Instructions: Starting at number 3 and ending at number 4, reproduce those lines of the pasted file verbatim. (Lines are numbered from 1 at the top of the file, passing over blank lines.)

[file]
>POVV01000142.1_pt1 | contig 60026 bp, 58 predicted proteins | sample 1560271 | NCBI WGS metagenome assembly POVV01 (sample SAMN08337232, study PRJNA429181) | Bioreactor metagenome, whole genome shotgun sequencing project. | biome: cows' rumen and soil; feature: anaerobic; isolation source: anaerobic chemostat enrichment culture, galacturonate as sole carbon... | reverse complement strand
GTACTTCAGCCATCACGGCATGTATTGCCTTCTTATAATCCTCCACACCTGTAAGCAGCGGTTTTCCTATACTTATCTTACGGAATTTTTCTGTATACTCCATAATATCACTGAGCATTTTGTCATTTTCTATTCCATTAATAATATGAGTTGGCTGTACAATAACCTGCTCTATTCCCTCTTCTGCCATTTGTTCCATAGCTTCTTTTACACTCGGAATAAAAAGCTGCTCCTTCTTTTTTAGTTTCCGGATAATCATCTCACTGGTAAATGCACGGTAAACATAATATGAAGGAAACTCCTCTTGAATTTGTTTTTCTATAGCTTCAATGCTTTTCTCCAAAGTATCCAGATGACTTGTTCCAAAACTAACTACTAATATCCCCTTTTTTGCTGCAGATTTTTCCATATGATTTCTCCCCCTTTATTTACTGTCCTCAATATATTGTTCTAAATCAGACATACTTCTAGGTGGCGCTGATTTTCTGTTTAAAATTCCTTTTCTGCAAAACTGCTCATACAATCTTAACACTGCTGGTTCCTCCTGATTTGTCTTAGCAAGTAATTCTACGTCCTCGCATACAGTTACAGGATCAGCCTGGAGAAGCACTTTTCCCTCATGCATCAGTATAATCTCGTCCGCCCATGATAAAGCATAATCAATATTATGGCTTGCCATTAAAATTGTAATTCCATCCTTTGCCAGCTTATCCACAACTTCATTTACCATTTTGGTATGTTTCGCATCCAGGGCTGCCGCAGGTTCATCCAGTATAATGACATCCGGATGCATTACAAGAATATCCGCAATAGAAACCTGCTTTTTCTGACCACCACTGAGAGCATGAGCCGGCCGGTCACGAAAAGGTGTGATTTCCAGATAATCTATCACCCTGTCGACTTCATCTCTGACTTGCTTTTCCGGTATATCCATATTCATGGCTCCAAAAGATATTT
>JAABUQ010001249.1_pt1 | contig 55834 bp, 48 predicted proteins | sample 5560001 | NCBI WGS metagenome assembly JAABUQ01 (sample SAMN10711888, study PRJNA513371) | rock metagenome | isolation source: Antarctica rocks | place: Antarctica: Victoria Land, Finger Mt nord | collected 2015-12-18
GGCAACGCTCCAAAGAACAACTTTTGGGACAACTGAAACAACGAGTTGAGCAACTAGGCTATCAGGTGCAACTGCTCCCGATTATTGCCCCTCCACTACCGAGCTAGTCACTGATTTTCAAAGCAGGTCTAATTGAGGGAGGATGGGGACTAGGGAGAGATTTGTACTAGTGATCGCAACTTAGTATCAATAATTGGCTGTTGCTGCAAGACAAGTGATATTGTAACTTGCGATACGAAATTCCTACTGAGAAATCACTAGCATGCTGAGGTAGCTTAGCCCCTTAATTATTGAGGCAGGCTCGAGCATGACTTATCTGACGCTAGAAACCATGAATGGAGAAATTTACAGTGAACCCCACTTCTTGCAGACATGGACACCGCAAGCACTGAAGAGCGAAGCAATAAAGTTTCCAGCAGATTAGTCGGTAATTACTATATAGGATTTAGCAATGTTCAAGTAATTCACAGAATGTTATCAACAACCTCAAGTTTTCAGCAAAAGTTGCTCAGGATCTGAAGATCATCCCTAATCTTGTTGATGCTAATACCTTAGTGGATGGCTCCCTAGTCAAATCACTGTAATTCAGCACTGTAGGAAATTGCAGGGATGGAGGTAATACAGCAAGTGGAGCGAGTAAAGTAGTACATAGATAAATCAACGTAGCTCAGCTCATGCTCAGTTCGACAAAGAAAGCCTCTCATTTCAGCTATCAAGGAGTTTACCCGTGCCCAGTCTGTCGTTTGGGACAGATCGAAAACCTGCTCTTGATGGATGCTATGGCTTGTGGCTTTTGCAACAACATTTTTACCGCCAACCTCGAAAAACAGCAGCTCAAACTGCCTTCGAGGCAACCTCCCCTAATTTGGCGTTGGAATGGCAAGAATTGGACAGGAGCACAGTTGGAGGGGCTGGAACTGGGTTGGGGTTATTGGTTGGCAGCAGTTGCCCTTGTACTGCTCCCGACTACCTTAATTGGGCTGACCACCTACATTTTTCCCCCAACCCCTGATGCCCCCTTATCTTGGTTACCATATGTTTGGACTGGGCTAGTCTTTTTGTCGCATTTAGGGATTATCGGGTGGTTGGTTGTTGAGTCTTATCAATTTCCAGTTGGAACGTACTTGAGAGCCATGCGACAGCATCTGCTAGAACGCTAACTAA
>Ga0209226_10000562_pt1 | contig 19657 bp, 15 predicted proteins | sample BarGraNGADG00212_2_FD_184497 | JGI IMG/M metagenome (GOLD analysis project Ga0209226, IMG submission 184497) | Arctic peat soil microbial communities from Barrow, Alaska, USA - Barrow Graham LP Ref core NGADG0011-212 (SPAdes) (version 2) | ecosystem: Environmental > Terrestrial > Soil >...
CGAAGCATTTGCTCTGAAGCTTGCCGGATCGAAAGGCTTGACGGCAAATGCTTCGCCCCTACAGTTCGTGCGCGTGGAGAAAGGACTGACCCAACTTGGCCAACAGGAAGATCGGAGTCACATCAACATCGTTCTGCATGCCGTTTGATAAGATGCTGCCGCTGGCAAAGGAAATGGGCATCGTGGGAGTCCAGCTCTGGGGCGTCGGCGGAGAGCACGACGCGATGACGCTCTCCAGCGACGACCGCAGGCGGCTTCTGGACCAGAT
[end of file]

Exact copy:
>JAABUQ010001249.1_pt1 | contig 55834 bp, 48 predicted proteins | sample 5560001 | NCBI WGS metagenome assembly JAABUQ01 (sample SAMN10711888, study PRJNA513371) | rock metagenome | isolation source: Antarctica rocks | place: Antarctica: Victoria Land, Finger Mt nord | collected 2015-12-18
GGCAACGCTCCAAAGAACAACTTTTGGGACAACTGAAACAACGAGTTGAGCAACTAGGCTATCAGGTGCAACTGCTCCCGATTATTGCCCCTCCACTACCGAGCTAGTCACTGATTTTCAAAGCAGGTCTAATTGAGGGAGGATGGGGACTAGGGAGAGATTTGTACTAGTGATCGCAACTTAGTATCAATAATTGGCTGTTGCTGCAAGACAAGTGATATTGTAACTTGCGATACGAAATTCCTACTGAGAAATCACTAGCATGCTGAGGTAGCTTAGCCCCTTAATTATTGAGGCAGGCTCGAGCATGACTTATCTGACGCTAGAAACCATGAATGGAGAAATTTACAGTGAACCCCACTTCTTGCAGACATGGACACCGCAAGCACTGAAGAGCGAAGCAATAAAGTTTCCAGCAGATTAGTCGGTAATTACTATATAGGATTTAGCAATGTTCAAGTAATTCACAGAATGTTATCAACAACCTCAAGTTTTCAGCAAAAGTTGCTCAGGATCTGAAGATCATCCCTAATCTTGTTGATGCTAATACCTTAGTGGATGGCTCCCTAGTCAAATCACTGTAATTCAGCACTGTAGGAAATTGCAGGGATGGAGGTAATACAGCAAGTGGAGCGAGTAAAGTAGTACATAGATAAATCAACGTAGCTCAGCTCATGCTCAGTTCGACAAAGAAAGCCTCTCATTTCAGCTATCAAGGAGTTTACCCGTGCCCAGTCTGTCGTTTGGGACAGATCGAAAACCTGCTCTTGATGGATGCTATGGCTTGTGGCTTTTGCAACAACATTTTTACCGCCAACCTCGAAAAACAGCAGCTCAAACTGCCTTCGAGGCAACCTCCCCTAATTTGGCGTTGGAATGGCAAGAATTGGACAGGAGCACAGTTGGAGGGGCTGGAACTGGGTTGGGGTTATTGGTTGGCAGCAGTTGCCCTTGTACTGCTCCCGACTACCTTAATTGGGCTGACCACCTACATTTTTCCCCCAACCCCTGATGCCCCCTTATCTTGGTTACCATATGTTTGGACTGGGCTAGTCTTTTTGTCGCATTTAGGGATTATCGGGTGGTTGGTTGTTGAGTCTTATCAATTTCCAGTTGGAACGTACTTGAGAGCCATGCGACAGCATCTGCTAGAACGCTAACTAA